By Jim Purpura (MIC), Donell Woods (WCM), Andy Patrick (SOO), Jim Lane (IT),
John Metz (MET), Greg Wilk (Hydro Focal Point), Brian LaMarre (MET), Steve Smart (HMT),
Dave Davenport (DAPM), Tom Dever (HMT), Eric Avila (SCEP),
Don Parkerson (ESA), and Bill Tomey (ET)


Three teams of National Weather Service employees from the NWS Corpus Christi office surveyed the flooded rivers on July 3rd, 10th, and 11th. Aerial photographs were taken with digital cameras, and can be enlarged by clicking on the graphic. Aerial photos were taken by Steve Smart, Hydrometeorological Technician (HMT) and Andy Patrick, Science Operations Officer (SOO) - NWS Corpus Christi employees. Other photographs were made available courtesy of the Victoria Advocate Newspaper in Victoria Texas.

Synoptic Weather Pattern

A slow-moving tropical wave moved west across the northern Gulf of Mexico and into south Texas during the week of June 30th to July 7th. An abundance of tropical moisture accompanied the tropical wave. The tropical wave moved inland over central Texas and became a stationary low pressure system.

Winds circulate counter-clockwise around low pressure. During the night, disturbances developed on the western side of the low over north central Texas and moved south through the heart of the state generating tremendous amounts of rain. During the day, disturbances developed on the eastern side of the low along the southern Mexican coast south of Brownsville, and moved north spreading tropical rains into the Coastal Bend and Texas Hill Country.

The low pressure system remained stationary over south Texas for a week bringing disastrous flooding to parts of the Texas Hill Country and south Texas. Total rainfall amounts of 25 to 35 inches were reported across the Texas Hill Country with 10 to 15 inch amounts noted over the Coastal Bend and Rio Grande Plains. This set the stage for record flooding of creeks and rivers in the area. On July 14-16, another heavy rainfall event occurred which caused the rivers to rise again. The Guadalupe River , San Antonio River , Atascosa River , Frio River , and Nueces River all reached major flood levels.
Storm Total Rainfall for July 14-16

NWS Corpus Christi Performance During the Flood Event

Days before the event occurred, NWS Corpus Christi issued a heavy rainfall outlook alerting south Texas to the possibility of heavy rains. Once the rains began, a Flash Flood watch was issued. Because of the flooding rains, A total of 62 Flash Flood Warning were issued covering 14 out of 15 counties in our County Warning Area over a duration of 179 hours. During the next two weeks, the NWS in Corpus Christi issued a total of 370 river forecast updates for 11 river forecast points along 5 major rivers. Flood Warning Lead Times

The NWS in Corpus Christi received hundreds of phone calls during the event from concerned citizens living along the rivers. Most calls were from folks along the Guadalupe and Nueces Rivers. Despite the disastrous floods no lives were reported lost in our county warning area, however there was one major injury. Numerous photos, graphs, and statistics of this disastrous flood are provided within this detailed flood survey.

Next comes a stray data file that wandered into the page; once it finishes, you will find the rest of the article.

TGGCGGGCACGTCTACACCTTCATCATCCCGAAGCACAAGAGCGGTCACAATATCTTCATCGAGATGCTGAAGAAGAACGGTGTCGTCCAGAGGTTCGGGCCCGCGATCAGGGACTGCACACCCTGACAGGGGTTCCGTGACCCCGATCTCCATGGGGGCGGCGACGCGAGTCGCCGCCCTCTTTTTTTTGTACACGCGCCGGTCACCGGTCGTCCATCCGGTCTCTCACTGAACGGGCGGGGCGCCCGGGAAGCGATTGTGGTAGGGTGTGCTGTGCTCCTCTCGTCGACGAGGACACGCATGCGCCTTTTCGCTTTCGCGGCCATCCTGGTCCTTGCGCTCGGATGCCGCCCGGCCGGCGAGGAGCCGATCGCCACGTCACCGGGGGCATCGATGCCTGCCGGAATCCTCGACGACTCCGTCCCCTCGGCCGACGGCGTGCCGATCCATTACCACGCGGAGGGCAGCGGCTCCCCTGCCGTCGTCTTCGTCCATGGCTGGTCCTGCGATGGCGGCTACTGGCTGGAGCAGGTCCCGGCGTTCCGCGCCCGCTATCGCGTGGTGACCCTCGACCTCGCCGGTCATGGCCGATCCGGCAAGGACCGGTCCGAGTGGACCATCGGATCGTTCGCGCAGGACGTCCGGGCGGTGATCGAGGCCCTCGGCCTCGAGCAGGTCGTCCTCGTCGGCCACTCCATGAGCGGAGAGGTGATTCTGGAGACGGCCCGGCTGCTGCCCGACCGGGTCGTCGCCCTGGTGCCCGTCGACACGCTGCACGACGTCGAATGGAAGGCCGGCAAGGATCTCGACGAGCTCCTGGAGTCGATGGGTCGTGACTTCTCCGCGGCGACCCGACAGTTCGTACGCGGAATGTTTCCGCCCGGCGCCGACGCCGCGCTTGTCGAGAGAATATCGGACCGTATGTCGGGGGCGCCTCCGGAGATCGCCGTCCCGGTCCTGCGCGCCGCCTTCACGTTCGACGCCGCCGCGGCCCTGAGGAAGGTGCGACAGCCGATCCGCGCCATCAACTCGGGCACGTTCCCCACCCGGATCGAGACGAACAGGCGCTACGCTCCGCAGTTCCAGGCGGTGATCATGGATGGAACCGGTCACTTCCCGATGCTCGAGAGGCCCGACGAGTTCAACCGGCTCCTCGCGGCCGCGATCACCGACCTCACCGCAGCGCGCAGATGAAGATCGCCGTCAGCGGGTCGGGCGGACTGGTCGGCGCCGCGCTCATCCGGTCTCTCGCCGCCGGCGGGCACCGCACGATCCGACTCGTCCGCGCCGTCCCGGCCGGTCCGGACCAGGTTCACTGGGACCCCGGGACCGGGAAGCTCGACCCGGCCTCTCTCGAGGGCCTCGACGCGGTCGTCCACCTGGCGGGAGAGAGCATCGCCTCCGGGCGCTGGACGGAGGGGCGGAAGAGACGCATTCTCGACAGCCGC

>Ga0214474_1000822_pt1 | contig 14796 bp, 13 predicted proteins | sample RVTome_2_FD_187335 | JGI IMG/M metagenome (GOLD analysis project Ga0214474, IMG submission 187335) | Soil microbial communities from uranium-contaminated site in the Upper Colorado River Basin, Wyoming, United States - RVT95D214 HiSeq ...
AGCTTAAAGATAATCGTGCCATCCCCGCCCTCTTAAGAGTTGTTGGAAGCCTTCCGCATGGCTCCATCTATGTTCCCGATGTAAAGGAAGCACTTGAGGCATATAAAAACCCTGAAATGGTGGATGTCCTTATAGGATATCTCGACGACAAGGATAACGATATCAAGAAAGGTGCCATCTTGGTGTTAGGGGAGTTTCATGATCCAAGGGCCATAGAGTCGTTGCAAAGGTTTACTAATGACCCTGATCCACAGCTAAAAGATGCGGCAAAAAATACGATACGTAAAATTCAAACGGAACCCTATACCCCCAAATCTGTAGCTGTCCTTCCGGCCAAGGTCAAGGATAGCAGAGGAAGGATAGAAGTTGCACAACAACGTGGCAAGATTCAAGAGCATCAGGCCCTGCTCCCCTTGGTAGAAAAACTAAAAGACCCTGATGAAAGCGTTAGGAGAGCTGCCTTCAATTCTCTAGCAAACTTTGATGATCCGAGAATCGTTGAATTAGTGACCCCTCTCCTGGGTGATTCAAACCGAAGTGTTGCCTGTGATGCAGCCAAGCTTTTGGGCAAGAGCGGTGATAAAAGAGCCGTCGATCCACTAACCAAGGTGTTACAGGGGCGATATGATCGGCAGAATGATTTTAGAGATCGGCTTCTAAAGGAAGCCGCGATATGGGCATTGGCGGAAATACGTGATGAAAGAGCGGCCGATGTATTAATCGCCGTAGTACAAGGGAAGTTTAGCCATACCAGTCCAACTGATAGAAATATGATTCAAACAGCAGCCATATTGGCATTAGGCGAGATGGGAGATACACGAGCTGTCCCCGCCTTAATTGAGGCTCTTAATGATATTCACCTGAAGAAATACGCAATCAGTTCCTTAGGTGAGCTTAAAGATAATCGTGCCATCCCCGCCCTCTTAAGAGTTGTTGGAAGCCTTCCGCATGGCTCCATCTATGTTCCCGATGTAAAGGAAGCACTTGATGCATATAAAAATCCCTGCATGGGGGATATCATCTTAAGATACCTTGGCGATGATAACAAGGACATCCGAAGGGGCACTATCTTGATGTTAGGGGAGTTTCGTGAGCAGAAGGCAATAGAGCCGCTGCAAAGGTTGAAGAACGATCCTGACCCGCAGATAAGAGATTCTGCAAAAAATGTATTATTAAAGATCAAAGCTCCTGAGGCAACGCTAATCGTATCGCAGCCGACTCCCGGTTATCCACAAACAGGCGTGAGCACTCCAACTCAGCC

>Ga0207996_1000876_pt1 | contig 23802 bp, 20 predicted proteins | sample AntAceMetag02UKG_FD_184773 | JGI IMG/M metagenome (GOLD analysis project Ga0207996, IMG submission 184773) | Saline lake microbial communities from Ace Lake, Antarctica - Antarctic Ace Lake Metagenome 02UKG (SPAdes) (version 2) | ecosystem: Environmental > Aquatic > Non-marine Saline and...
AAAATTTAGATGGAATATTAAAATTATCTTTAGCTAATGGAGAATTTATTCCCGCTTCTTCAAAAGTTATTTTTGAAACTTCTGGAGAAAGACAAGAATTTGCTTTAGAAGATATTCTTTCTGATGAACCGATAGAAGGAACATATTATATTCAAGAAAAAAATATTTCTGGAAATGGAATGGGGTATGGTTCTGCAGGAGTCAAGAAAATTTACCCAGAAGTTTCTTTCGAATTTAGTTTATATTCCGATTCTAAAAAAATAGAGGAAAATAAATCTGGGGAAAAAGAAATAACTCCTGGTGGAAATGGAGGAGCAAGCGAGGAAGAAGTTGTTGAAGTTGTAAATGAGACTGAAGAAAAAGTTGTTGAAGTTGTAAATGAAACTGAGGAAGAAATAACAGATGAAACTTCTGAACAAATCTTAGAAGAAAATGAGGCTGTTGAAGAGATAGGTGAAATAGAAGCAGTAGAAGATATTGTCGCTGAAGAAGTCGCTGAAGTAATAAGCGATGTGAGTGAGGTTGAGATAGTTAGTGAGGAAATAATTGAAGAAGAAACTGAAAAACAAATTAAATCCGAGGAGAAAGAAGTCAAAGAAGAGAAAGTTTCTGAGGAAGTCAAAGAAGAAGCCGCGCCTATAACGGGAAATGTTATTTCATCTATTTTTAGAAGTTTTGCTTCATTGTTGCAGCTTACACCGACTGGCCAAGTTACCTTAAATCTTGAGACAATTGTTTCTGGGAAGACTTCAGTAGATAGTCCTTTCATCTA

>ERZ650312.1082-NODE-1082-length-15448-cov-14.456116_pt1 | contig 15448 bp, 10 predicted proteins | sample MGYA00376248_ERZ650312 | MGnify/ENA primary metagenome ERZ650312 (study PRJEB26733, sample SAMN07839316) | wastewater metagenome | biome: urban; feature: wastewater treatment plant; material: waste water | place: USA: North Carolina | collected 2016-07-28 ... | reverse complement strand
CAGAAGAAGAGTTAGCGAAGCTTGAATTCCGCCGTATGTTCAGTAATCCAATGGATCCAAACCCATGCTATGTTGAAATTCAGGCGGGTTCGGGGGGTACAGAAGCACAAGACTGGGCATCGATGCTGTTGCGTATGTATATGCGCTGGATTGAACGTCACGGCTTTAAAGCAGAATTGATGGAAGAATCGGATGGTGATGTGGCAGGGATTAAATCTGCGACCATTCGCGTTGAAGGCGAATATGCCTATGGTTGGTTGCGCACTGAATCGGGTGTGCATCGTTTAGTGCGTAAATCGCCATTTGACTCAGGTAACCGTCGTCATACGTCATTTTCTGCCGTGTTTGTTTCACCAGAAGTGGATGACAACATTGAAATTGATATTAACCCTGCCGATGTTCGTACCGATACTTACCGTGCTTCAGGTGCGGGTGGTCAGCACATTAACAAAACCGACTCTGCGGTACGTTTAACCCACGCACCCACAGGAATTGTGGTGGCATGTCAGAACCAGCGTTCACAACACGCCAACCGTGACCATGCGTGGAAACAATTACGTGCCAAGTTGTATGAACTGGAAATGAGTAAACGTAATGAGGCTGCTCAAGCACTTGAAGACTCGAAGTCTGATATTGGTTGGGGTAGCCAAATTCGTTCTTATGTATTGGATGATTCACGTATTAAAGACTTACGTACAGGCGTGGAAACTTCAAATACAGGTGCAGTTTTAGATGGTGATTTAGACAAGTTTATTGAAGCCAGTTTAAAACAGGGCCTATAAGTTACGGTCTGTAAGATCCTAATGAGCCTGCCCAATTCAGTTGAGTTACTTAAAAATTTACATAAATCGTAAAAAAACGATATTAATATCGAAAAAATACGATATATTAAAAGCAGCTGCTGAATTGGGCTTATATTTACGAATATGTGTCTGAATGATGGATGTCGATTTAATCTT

President Declares Texas Disaster Area

On July 4, 2002, the heavy rains and extensive flooding caused President Bush to declare a major disaster for Texas making federal assistance available for specific counties inundated by flood waters. Over half the counties in the NWS Corpus Christi County Warning Area were declared a disaster.

Aerial Flood Survey

Two dedicated NWS Corpus Christi employees, Steve Smart (HMT) and Andy Patrick (SOO) conducted a flood survey on July 13, 2002. Their Cessna 172 was piloted by Rich Rowe, Jr., Corpus Christi School of Aviation. Their 3 1/2 hour journey began at the Corpus Christi International Airport. They first photographed the San Antonio and Guadalupe River confluence. Next, they flew north over the Guadalupe River to Nursery, then south to view the San Antonio River at Goliad. Choke Canyon Reservoir and Lake Corpus Christi were surveyed before following the Nueces River back to Corpus Christi.

The following is an account of the flight and aerial survey - by Steve Smart, NWS Corpus Christi.

The amazement in seeing Choke Canyon and Lake Corpus Christi filled with precious water was sobered by sights of fields, bridges, buildings, homes and property inundated by flood waters. The extent and magnitude of the river flooding offered a surreal yet eye-opening experience. Surveying our area by aircraft, it was evident that flooding in our County Warning Area was far beyond closing a few roadways, overflowing drainage ditches, or inconveniencing the casual commuter. It dramatically altered the landscape we are accustomed to seeing. Beyond words and description, the flooding incapacitated and devastated communities, families, and individuals.

The flooded rivers seemed to herald a stark reminder that weather and the elements will not be mastered or contained. After our aerial survey was completed, it was easy to think and believe how catastrophic it will be when a major hurricane strikes our region. Our only hope is that the people of south Texas realize, plan and brace for the worst of weather conditions to occur when least expected.

For south Texas, this weather event was kind in ways. True and sadly, it consumed property, washed away agricultural resources, and caused many to modify their current lifestyles. However, it did not cause the loss of lives in the Corpus Christi county warning areas and we were left with a gift of water reserves for future use. Will the next weather event be so kind and will we be adequately prepared to face it? Lets hope so.

 


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